Family offices are adopting the entrepreneurial flair of venture capitalists in their pursuit of bespoke real estate deals, Moonshot startups, sustainability projects and cross-border investments.
For the ultra-high net worth family office investors that Wigan Acquisitions, the UK originated pan-European family office, was partnering with, the trend was still for targeting higher yielding sustainable income-producing direct real estate assets, combined with increasing interest in alternatives such as co-working, co-living, student housing and hotels, Patrick Wigan (pictured top), chief executive, told CampdenFB.
Wigan Acquisitions announced this week it had successfully concluded its renegotiation of online travel fare aggregator Skyscanner’s lease for five years in its K6 Office Building (pictured) in Budapest. The building was acquired by the family in a deal with a Hong Kong-based private investment fund, as part of Wigan Acquisitions’ strategy to acquire real estate assets in prime locations across Central and Eastern Europe.
Some of the trends Mehta Ventures, the family office in India, identified included more family offices looking for direct investments across various sectors. Hershel Mehta (pictured middle), family capital investor, told CampdenFB his family office was seeing families having the capacity to invest in more deep tech and artificial intelligence (AI) ventures. They saw more family offices investing cross border as networks became stronger and trust grew among families. More entrepreneurs were familiar with what family offices are and how to tap into their networks to pitch them, Mehta said.
“Entrepreneurs prefer working with family offices because, unlike VCs, there is no alternative interest and outside pressure for exits. Also families have deep networks for entrepreneurs to tap into.”
After a period of caution at the beginning of this year, Stonehage Fleming, the London-based multifamily office, has started to see renewed interest in the London top-end housing market from families based outside the UK. John Veale (pictured bottom), partner, deputy head of investments told CampdenFB that cheaper prices and the cheaper pound will have encouraged purchases. However, in most instances the transactions had been less opportunistic and more a case of families who had been waiting for some time to establish a base in London and deciding not to hold off for more certainty any longer.
“More broadly, the families that we work with have remained cautious about making new investments into the UK public markets and we have even seen families hold off on previous intention to invest into the UK as uncertainty about Brexit has risen,” Veale said.
Asked what deals Wigan Acquisitions was interested in, Patrick Wigan said their focus included city centre offices, retail and mixed-use assets, continuing the family’s investments across Europe, especially Central and South Eastern Europe.
“We specialise in direct real estate co-investments as a strategy as we believe to be favoured to our FO and private equity partners preferring to buy assets directly with a trusted local/regional partner rather than via a blind co-mingled fund structure,” Wigan said.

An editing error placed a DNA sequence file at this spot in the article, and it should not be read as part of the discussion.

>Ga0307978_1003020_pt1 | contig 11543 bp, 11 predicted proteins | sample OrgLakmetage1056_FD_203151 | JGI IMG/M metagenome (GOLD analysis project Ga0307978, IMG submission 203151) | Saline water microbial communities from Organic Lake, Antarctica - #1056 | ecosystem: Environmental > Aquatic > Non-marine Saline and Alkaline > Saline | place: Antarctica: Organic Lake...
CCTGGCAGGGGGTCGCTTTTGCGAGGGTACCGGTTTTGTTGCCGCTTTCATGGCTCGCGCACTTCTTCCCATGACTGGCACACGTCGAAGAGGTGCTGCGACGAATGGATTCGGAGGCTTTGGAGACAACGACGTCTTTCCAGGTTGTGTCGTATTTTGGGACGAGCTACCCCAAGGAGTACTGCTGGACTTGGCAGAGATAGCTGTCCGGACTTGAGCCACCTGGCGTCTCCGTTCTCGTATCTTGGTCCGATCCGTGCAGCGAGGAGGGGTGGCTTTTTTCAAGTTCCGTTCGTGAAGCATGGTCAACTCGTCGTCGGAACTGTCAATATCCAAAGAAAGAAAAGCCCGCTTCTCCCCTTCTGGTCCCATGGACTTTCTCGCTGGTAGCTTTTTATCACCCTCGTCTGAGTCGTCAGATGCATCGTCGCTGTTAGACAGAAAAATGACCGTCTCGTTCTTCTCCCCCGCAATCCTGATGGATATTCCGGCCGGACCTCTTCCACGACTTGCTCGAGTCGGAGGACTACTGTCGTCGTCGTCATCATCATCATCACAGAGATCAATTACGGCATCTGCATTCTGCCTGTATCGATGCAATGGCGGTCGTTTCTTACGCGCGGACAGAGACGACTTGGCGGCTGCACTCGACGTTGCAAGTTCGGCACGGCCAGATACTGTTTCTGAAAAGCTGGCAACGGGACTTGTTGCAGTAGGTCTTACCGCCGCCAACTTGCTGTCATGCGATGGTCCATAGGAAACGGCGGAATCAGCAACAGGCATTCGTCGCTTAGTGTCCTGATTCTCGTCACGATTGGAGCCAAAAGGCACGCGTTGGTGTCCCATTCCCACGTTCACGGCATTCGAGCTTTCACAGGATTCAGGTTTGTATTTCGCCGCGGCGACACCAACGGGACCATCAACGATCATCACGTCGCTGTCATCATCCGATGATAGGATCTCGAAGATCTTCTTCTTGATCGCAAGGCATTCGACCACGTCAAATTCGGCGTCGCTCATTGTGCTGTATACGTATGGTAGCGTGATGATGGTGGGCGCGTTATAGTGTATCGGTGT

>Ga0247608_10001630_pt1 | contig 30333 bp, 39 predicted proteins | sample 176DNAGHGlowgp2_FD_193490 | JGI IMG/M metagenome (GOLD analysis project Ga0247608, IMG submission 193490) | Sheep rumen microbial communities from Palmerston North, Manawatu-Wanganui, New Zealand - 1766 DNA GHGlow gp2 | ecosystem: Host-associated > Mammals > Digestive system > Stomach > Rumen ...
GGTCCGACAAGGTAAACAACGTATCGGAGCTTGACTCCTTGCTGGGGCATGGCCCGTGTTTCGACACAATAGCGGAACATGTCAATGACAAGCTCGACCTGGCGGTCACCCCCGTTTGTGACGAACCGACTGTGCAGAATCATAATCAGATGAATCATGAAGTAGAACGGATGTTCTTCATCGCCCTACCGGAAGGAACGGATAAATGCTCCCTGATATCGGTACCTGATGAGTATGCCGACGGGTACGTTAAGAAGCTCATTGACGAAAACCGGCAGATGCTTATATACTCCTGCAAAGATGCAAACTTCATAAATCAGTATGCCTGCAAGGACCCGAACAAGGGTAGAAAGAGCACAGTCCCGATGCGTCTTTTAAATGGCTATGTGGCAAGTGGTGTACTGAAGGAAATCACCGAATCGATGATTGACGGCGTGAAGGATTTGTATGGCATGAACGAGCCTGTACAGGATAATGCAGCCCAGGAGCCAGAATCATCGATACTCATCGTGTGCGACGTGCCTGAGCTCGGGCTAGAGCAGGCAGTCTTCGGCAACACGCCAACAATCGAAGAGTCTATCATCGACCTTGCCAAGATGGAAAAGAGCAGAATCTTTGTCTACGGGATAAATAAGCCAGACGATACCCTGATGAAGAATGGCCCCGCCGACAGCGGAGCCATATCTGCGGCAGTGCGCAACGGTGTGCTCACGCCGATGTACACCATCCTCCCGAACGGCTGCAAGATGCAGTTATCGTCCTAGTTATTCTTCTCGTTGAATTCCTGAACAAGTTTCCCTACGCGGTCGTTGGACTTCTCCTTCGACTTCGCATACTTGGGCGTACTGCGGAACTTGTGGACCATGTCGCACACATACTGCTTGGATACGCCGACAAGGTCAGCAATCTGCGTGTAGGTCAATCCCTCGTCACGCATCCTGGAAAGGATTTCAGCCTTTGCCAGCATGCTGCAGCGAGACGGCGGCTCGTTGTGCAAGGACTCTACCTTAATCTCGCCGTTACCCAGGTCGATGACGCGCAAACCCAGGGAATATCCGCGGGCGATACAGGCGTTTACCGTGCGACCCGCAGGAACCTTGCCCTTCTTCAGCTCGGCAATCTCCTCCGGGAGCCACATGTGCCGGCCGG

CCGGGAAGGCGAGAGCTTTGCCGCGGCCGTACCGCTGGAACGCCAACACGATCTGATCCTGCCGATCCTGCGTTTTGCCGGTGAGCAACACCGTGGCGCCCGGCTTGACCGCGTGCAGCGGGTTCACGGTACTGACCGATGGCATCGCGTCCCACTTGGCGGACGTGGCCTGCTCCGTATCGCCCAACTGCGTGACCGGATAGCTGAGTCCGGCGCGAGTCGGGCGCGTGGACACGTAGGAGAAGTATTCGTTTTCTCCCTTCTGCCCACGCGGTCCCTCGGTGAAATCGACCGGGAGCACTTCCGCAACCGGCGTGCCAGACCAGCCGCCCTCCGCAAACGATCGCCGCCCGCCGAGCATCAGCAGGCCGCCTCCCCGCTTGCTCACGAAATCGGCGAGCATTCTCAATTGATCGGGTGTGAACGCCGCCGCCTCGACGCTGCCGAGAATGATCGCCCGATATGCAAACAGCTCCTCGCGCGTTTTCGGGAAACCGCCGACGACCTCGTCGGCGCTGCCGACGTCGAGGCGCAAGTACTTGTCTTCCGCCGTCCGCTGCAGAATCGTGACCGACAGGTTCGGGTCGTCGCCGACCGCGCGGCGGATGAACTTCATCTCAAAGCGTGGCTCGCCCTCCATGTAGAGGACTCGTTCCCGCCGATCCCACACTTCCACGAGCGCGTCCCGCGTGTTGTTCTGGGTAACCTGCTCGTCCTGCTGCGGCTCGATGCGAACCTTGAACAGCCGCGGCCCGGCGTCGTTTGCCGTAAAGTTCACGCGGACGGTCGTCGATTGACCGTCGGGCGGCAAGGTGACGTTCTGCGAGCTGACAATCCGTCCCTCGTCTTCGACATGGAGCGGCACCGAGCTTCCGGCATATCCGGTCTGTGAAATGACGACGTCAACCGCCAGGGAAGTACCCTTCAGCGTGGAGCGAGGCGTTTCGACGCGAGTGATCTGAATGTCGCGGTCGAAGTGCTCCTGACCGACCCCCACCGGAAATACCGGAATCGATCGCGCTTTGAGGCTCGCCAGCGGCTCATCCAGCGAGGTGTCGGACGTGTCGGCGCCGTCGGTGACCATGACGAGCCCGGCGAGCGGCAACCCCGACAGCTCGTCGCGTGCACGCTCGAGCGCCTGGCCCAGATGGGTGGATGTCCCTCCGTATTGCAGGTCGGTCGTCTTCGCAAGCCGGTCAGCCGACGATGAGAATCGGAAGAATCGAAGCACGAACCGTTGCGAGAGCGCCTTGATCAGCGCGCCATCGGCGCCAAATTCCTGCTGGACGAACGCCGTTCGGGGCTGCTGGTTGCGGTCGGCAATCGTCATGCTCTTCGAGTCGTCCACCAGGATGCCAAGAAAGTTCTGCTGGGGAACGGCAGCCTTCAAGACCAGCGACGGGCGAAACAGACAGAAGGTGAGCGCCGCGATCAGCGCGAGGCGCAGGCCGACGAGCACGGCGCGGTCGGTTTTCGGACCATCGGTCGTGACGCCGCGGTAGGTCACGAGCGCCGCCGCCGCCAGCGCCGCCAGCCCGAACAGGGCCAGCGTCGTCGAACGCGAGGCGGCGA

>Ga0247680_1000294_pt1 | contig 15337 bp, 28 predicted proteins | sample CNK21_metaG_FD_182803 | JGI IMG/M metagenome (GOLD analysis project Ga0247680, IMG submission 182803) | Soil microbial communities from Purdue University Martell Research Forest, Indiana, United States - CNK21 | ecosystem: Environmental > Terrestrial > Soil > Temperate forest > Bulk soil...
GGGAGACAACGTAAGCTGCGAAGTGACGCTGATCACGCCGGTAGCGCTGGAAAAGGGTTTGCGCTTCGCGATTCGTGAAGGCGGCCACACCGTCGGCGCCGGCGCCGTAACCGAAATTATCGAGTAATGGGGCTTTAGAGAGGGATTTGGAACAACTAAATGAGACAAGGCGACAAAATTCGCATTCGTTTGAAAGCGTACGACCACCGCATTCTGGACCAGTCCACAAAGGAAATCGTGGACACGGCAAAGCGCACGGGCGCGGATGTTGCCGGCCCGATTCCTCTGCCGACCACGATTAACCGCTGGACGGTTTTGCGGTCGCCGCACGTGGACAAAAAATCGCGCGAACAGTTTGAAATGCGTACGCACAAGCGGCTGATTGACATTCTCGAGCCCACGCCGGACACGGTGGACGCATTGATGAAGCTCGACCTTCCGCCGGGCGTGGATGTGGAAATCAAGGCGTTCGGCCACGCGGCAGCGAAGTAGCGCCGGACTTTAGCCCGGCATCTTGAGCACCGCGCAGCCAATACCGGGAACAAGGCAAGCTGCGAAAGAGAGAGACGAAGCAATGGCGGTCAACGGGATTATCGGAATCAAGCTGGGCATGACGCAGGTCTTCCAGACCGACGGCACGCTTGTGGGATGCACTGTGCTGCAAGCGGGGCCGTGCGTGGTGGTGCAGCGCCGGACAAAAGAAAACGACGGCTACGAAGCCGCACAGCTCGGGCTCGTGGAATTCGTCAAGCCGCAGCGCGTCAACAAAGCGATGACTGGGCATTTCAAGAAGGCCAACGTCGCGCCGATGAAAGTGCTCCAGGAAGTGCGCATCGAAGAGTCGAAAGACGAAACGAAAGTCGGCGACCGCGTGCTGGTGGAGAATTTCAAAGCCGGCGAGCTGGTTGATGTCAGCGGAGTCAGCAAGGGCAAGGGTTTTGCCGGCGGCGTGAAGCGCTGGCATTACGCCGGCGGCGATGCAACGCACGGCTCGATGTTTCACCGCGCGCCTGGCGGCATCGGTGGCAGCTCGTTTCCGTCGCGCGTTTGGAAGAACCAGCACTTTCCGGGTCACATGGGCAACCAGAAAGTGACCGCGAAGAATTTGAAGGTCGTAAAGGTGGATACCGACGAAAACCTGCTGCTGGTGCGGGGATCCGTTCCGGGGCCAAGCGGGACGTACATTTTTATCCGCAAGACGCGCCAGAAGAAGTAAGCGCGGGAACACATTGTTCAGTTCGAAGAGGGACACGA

His family office was also interested in startups, AI, clean tech and sustainability projects. These projects included Pionr, a startup pan-European crowd funding platform, “as well as increasingly attracting leading technology companies to office buildings that we co-own and manage,” he said.
Veale said Stonehage Fleming found the extent and quality of offerings that incorporate a focus on sustainable investment has “increased and improved dramatically” over the past couple of years of increased interest. The multifamily office was able to offer investment mandates that truly met sustainable objectives of positively impacting the environmental and social approaches of businesses, he said.
Many investors in the market, including family offices, had a strong appetite for exposure to co-investments. Areas of interest included cybersecurity, sustainability, technological innovation, and emerging middle classes.
“The primary reason to co-invest is the expectation for higher returns given the typical ‘no fee, no carry’ model that co-investments come with,” Veale said.
“Sometimes we will also see interest driven by the investor’s view on a specific industry or sub-sector and the sense of connection that co-investments allow investors to feel towards a particular company or deal, rather than a fund where they feel much more removed.”
Hershel Mehta said there was a correlation with increasing investment in clean tech and sustainability projects and family office investing. The next gens in family offices were keen on the future health of the ecosystem and were willing to play their part, Mehta said.
“We made an investment in Heart Aerospace which is building the first electric passenger plane based out of Sweden. We saw other family offices garnish interest in this deal.
“We also invested in multiple geographies. One example is we invested into a Chinese retail robotics company—Taobotics. They are building autonomous robots for brands to place in large retail stores to be able to display products in a more interactive way.
“We are always looking for investments in areas that have potential Moonshot capacity. This leads us to invest into startups that are solving huge problems. We, alongside a few other family offices, invested in YourChoice Therapeutics, they are making a non-hormonal male contraception.”